Regards,

    Kelly

  17. Bec says:

    I run a retail paper arts and scrapbooking store, and while we didn’t go to the level of having entertainment, putting a couch into the centre of the store was one of the best things we ever did.

    It’s not just for the menfolk, although they do tend to use it more than anyone else. I suppose a chair would do the job as well, but a couch is a lot more inviting. Comfortable shopping partners = more time for the shopper to browse = happy customer.

    And happy customers is what it’s all about. =)

  18. Peter Blue says:

    I love to go shopping with Elizabeth. Often I’m the one who finds new stuff for her. I bring her all kinds of clothes to try, different sizes if nessessary. And I’m good at finding new hot lingerie.
    It can be so much fun to do it together. But all men I kown hate shopping. Is there anything wrong with me?

  19. Robyn says:

    Take my husband shopping with me? I’d rather gouge out my eyes with red hot pokers or watch Dick Cheney on TV. The one experience I had after asking him to go with me to the market completely cured me of any further desire for retail togetherness. I did all the gift buying for the two of us until he passed on last year. He used to say he trusted my judgment, which was husband speak for “I’ll never complain about what you buy for anyone as long as I don’t have to go with you to the mall.”

  20. Dave C. says:

    I’m with you on this. I almost get upset if they don’t have at least a couple chairs to sit on. It’s almost as if they don’t consider the possibility that men might want to rest while their ladies shop, but I guess I’m not necessarily the one spending the money.

    Perhaps I’ll tell my wife that she should try to patronize places that make this accomodation as opposed to those that don’t.

  21. There is nothing worse than shopping with the wife. NOTHING. Eventually she realized how much I really despise shopping and I’m using my get-out-of-jail-free card. Or I can just say I’m needed in the studio.

    @Shama – he’s putting it all on – it’s an act! It can’t possibly be true!

  22. Anthea says:

    We have shops here with Nintendo Wii + Couches for the blokes.. Does the trick!

    (Sorry, couldn’t find links to the pics)

    A very very simple concept.
    I much prefer shopping with the girls anyway, they say all the right things ~ too much pressure to load on my poor man haha

  23. Daniel Smith says:

    Jonathan – I found my way here because I read your comment on Copyblogger, and proceeded to congratulate my friend Jonathan CROSSfield for his excellent post on Twitter. Only to realize you are not him. (Nor him you.)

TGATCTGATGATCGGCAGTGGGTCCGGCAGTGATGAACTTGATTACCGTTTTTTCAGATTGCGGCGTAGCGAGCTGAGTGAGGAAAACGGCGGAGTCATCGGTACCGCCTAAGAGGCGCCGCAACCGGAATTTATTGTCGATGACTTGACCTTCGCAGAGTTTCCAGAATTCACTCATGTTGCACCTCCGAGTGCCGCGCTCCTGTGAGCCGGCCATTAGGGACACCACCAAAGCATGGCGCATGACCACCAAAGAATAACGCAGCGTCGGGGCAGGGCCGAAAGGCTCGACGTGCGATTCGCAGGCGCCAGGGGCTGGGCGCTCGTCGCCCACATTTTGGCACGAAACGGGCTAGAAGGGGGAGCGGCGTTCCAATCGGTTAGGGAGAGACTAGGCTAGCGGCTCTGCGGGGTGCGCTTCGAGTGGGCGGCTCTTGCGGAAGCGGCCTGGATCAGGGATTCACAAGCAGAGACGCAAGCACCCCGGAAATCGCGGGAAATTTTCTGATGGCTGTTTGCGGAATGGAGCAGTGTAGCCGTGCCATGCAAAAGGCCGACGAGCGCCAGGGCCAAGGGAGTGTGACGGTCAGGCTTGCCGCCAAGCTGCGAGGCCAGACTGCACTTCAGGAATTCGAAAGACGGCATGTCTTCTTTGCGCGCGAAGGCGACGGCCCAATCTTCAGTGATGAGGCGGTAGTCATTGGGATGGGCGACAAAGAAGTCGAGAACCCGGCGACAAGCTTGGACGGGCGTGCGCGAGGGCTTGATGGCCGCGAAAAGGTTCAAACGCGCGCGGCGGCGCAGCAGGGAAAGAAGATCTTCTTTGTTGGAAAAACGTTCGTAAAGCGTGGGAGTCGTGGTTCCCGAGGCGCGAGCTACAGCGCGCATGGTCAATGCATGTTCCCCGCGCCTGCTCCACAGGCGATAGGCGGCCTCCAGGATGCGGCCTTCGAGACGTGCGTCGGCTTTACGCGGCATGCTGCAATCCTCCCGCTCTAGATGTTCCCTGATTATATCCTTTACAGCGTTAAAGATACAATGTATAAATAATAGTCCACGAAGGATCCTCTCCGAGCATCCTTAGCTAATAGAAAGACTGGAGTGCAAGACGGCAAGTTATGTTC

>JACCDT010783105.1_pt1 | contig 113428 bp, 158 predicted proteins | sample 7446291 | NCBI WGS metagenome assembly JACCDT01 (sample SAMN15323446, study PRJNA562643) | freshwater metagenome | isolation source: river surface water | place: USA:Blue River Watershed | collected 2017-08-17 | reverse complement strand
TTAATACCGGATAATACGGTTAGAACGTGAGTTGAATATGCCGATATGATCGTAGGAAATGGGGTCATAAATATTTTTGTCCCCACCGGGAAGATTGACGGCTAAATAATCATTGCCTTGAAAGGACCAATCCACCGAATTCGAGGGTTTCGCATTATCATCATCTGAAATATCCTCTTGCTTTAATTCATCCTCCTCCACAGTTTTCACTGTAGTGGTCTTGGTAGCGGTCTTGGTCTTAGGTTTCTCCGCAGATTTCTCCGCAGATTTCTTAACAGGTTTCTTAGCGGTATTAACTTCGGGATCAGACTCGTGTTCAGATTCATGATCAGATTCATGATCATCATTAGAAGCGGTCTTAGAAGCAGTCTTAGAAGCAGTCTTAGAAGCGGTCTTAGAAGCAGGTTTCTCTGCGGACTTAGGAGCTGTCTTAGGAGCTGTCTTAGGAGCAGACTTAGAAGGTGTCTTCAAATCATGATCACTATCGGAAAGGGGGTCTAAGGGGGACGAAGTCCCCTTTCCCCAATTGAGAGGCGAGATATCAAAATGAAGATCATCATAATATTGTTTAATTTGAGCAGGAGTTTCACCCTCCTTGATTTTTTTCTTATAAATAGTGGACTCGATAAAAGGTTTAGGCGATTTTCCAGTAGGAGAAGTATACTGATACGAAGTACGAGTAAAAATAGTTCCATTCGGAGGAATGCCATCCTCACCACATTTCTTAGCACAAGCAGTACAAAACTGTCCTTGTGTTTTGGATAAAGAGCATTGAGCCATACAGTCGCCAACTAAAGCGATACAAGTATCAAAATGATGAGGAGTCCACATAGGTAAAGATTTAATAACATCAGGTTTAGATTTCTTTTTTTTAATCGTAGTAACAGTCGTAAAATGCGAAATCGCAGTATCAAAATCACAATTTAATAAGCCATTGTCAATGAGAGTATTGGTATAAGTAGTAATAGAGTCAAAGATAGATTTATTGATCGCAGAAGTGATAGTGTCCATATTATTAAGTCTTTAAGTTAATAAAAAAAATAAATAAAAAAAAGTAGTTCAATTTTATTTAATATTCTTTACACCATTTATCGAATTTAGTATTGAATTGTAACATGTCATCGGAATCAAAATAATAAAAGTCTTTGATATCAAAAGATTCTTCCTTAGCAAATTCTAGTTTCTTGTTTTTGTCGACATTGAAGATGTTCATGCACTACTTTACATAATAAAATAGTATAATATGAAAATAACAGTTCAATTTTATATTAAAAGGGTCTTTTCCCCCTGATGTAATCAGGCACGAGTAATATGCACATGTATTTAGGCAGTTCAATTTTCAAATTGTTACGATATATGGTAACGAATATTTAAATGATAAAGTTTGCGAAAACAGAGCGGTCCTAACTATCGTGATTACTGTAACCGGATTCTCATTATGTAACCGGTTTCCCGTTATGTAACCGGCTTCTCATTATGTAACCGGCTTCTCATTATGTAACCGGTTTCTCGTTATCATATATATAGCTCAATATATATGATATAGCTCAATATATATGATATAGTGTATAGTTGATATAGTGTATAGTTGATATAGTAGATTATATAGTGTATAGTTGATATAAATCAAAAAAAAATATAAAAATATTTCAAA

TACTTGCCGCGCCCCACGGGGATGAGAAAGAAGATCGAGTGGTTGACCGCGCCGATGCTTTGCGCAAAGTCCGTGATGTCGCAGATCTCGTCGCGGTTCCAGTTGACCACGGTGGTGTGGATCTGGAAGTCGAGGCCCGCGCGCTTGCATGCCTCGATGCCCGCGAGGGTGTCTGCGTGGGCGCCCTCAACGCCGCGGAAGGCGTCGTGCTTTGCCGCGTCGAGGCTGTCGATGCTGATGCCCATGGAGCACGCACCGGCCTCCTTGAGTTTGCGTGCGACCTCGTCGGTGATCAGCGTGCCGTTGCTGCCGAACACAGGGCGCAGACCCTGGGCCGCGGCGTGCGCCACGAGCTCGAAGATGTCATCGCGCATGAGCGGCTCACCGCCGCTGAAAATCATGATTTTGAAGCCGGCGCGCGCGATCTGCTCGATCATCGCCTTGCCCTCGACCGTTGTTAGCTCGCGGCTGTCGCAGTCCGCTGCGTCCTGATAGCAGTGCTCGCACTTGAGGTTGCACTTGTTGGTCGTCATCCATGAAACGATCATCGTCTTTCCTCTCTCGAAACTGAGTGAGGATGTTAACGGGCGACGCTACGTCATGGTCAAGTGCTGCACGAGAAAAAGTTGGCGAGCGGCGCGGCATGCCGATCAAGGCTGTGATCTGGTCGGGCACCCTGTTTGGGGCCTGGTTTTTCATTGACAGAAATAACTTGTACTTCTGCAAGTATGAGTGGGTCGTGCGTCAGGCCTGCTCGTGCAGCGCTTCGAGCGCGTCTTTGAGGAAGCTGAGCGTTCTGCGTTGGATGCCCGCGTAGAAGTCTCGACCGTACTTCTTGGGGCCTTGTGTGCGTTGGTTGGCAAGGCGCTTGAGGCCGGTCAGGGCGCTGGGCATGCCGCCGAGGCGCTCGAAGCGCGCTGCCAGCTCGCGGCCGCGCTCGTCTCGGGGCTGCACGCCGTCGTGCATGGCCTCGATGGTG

In any case, public embarrassment aside, I am glad I found your blog because I like what I see here. I’ve subscribed.

    As for the article, this is too funny. When I was in school, I told people about what I thought was a great idea for a big-box store for the exact reasons you list here: His&Hers – half the store would be shoes and makeup and clothing and other things that women primarily shop for, and the other half would be sporting goods, auto parts and gadgets.

    I was told it would never work because the very concept is too sexist. And that’s because it is.

    But I always wonder if it would have taken off despite the stereotypical format…

  24. Jonathan Fields says:

    @ Daniel – welcome to the family, glad you enjoyed my rant in reply to Brian’s rant. As he mentioned to me on twitter, I think I was actually more riled up than him, very funny!

  25. Scott Clark says:

    so many are missing a key point here. you *cannot* go to the starbucks down the mall or the bookshop. You do not get man-points unless you STAY in a circle defined by roughly 25′ from the mirrors outside the dressing room. If you leave that circle and she comes out to show you an outfit, you lose many points. If you stay within that circle the gal can show you the stuff you’re trying on (does this make me look fat?) So, a TIVO is critical on the flatscreen. You’ll be pausing a lot. Just nod and say it looks great, or “hey, if you like it, great, I think you look beautiful.” – watch 7-10m of tube – and repeat.

  26. Wow says:

    Wow, Ivy, that is one of the most AGEIST comments I’ve heard all day. The implication is clear: that kids cannot be rational or logical, because those are “adult” traits. Get over yourself and your sense of entitlement. Just because your birth year is a bit earlier does not make you a better person, or a more logical one.